An Introduction to Pretenders
The pretenders project creates flexible fakes for external network services. These external services can be faked by setting pre-canned answers, defining expectations, or just querying them on received data after [test] execution.
They are loosely designed along the pattern of Record/Replay/Verify.
The server side of Pretenders is written in Python3:
- Because I firmly believe all new projects should use Python3, unless there are very compelling reasons against it.
- Because since these will be run as standalone servers, compatibility is not such an issue
In the cases we implement a client, we will be making this runnable in Python 3.x and Python 2.6/2.7.
The initial service to be mocked by pretenders is HTTP. Future servers we are considering to support include SMTP and AMQP. These they represent the vast majority of the services that the software we write interacts with.
Some example use cases include:
- Mocking external HTTP-based APIs at the wire level in module integration tests
- Facilitating the manual testing and debugging of front-end Ajax code where the back-end has not been developed yet
- Writing fully automated tests for any system that sends email, and where we want to easily verify outgoing mails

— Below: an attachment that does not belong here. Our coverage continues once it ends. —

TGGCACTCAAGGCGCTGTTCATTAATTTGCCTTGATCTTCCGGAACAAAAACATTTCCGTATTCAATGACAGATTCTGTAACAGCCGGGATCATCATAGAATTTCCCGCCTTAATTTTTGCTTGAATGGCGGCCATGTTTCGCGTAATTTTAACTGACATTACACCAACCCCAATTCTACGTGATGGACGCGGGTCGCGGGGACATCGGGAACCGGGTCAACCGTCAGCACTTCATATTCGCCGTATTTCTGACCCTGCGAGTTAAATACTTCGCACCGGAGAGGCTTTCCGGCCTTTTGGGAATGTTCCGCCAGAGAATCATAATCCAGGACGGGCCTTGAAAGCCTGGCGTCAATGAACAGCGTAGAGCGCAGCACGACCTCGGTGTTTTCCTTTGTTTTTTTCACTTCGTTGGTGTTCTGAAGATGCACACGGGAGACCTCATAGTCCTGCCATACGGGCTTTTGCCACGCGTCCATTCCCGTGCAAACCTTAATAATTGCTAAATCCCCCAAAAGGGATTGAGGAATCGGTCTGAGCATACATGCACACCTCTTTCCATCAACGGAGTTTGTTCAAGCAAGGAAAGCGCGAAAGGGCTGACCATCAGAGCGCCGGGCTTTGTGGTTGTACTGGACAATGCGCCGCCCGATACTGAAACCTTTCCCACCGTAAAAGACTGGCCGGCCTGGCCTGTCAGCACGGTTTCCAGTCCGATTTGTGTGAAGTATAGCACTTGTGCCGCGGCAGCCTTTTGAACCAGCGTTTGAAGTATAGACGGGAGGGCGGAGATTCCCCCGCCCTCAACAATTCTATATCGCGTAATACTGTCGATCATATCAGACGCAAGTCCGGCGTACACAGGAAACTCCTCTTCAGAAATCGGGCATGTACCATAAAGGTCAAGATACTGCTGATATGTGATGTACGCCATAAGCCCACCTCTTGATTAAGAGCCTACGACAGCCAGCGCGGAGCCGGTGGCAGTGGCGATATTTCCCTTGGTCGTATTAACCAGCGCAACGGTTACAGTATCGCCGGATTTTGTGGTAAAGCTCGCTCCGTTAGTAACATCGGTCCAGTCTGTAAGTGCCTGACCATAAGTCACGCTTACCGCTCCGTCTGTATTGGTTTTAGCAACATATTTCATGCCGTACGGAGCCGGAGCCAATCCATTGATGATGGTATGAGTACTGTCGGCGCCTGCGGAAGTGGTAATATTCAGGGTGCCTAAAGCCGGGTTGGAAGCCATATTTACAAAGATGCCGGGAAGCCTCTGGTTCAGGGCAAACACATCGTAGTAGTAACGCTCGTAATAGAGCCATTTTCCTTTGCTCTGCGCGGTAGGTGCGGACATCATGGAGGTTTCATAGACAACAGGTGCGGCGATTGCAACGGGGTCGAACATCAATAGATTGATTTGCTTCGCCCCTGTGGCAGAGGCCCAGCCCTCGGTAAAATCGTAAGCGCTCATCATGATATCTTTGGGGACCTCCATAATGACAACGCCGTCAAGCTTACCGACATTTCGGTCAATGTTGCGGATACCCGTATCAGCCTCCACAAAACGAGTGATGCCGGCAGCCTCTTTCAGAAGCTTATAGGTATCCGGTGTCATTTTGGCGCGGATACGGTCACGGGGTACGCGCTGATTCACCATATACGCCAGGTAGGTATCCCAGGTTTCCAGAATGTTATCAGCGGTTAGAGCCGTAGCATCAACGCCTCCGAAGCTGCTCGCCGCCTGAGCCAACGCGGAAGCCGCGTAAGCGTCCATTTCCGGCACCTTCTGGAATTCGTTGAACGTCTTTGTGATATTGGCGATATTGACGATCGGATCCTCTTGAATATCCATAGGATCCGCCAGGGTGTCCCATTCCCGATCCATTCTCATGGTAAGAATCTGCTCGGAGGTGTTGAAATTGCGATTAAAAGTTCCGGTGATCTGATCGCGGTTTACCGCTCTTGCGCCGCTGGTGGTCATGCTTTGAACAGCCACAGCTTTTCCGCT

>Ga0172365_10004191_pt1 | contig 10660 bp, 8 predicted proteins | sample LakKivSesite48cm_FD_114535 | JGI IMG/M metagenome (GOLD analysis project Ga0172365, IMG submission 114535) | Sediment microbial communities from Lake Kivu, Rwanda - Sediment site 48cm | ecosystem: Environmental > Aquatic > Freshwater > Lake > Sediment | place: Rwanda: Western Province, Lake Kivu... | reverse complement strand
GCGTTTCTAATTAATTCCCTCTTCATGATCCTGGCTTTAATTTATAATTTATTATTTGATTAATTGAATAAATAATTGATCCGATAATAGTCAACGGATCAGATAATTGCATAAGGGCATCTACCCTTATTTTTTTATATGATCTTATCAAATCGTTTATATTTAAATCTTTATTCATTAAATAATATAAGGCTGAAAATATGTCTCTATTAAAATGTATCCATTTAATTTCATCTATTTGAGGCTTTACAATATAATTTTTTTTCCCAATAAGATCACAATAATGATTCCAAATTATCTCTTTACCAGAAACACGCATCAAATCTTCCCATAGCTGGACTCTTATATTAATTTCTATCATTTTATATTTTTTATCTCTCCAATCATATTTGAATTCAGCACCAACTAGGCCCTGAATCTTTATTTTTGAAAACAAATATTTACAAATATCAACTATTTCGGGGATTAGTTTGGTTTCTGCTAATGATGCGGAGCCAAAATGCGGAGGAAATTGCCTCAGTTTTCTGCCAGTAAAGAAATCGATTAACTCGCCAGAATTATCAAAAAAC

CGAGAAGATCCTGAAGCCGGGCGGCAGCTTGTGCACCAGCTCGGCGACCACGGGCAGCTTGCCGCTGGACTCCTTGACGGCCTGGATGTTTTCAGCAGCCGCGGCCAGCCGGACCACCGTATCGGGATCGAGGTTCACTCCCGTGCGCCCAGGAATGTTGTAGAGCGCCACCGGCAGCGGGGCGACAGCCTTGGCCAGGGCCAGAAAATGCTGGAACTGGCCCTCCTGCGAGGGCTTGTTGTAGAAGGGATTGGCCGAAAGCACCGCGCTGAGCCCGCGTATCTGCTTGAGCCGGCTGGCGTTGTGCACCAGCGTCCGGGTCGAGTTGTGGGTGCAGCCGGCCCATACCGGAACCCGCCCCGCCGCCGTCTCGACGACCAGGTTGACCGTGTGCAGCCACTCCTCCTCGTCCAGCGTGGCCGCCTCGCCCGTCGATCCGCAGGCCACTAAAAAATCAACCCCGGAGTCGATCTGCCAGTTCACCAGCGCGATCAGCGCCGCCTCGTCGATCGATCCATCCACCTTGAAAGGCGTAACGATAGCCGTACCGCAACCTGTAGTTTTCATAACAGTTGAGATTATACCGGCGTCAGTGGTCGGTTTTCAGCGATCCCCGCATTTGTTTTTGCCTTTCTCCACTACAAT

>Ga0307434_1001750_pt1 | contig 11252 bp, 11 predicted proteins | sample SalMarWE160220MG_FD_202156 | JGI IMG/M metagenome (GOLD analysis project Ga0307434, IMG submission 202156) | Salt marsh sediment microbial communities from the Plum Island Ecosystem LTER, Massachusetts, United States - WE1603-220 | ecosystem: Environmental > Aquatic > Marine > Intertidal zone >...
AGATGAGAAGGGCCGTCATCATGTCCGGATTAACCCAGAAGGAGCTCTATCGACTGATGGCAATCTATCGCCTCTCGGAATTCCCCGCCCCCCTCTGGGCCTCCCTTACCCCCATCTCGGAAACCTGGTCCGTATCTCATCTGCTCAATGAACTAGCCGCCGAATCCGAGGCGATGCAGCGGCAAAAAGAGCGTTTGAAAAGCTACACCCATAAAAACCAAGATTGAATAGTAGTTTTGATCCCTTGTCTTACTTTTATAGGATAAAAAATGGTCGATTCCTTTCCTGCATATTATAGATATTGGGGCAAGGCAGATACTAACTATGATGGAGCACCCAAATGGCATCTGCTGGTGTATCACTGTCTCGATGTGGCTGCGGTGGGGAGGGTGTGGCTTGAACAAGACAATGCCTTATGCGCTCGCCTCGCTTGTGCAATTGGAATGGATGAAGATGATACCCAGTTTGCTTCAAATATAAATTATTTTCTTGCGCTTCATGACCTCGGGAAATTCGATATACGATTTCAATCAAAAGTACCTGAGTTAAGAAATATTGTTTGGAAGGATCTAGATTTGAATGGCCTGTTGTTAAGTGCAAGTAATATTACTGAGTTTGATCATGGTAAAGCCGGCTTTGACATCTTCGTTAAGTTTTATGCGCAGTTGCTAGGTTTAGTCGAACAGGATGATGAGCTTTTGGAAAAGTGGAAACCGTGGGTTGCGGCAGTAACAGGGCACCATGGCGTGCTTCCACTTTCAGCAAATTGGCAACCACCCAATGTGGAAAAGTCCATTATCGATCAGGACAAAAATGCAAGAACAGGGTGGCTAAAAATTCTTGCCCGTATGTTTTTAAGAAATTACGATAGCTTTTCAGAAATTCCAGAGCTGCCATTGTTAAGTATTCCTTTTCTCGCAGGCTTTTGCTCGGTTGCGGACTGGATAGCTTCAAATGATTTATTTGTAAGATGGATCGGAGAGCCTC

Pretenders will provide a unified RESTful API to verify the interactions of our code with external services, regardless of the service protocol.
pretenders.http - HTTP server
Typical usage is to mock RESTful/SOAP APIs of external services. This will normally require pre-programming the service with responses, and enquiring the service later about received requests. This can be done with specialised assertions / matchers, or by setting expectations and verifying fulfilment of such expectations.
The pre-programming step may be done by using specific proprietary HTTP headers, or by using an alternative HTTP port to the one used for mocking.
Implementation is based on the bottle web microframework.
One of our goals will be that the wire protocol is simple enough that you do not need any specialised client. That said, we will be providing client libraries (at least one in Python) to simplify interacting with the server, and to provide a comfortable API to use in tests.